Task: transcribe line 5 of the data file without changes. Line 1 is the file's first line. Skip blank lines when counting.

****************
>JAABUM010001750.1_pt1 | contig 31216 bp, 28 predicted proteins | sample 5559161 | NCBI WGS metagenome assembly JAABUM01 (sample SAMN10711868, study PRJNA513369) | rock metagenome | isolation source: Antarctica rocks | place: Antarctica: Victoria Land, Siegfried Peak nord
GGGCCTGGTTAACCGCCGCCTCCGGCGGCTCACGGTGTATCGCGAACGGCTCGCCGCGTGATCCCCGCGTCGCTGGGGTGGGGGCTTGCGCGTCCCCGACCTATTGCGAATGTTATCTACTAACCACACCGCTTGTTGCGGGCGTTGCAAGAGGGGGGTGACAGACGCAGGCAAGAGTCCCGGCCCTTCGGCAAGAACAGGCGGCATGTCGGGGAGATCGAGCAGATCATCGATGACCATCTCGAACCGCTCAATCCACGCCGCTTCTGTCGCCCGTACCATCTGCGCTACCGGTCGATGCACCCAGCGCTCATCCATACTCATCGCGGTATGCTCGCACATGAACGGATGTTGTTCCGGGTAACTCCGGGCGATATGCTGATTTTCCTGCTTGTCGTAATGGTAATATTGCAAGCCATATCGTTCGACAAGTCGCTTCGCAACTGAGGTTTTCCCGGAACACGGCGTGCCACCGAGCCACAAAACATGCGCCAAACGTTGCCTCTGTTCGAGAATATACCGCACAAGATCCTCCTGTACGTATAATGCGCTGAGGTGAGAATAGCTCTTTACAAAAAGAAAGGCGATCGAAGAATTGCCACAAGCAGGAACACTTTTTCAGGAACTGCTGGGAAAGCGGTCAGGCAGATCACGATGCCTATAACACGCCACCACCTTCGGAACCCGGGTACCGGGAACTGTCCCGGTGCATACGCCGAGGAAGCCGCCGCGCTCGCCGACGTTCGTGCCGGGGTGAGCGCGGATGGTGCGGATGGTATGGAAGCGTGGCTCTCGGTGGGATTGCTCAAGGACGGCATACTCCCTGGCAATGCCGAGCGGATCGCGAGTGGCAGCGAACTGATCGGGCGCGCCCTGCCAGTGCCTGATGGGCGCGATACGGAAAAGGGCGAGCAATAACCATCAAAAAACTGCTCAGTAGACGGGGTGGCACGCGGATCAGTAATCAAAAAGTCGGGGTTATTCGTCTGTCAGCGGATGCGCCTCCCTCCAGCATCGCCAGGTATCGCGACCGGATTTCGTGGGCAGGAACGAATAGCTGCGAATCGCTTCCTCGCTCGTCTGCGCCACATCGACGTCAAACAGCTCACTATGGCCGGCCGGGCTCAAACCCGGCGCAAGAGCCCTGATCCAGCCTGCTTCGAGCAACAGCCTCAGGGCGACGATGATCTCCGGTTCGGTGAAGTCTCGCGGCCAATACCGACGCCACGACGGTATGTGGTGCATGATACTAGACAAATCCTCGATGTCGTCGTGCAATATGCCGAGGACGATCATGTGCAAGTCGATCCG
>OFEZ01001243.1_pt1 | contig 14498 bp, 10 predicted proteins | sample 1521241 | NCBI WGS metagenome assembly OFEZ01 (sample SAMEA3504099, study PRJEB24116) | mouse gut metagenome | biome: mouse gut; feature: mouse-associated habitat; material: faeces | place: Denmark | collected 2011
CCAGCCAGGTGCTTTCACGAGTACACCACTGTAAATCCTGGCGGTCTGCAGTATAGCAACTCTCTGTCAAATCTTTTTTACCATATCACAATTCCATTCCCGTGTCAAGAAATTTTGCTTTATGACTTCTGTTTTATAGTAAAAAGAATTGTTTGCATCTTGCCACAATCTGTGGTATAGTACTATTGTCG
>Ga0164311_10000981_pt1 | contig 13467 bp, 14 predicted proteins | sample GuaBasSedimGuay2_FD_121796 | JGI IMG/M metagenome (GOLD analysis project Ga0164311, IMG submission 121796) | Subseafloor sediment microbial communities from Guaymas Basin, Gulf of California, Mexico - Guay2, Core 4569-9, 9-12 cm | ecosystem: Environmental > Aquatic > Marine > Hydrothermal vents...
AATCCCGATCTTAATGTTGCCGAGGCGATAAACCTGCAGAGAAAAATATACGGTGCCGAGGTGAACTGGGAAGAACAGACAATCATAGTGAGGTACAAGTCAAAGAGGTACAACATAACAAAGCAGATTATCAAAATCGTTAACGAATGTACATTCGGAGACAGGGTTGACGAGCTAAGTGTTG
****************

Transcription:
>Ga0164311_10000981_pt1 | contig 13467 bp, 14 predicted proteins | sample GuaBasSedimGuay2_FD_121796 | JGI IMG/M metagenome (GOLD analysis project Ga0164311, IMG submission 121796) | Subseafloor sediment microbial communities from Guaymas Basin, Gulf of California, Mexico - Guay2, Core 4569-9, 9-12 cm | ecosystem: Environmental > Aquatic > Marine > Hydrothermal vents...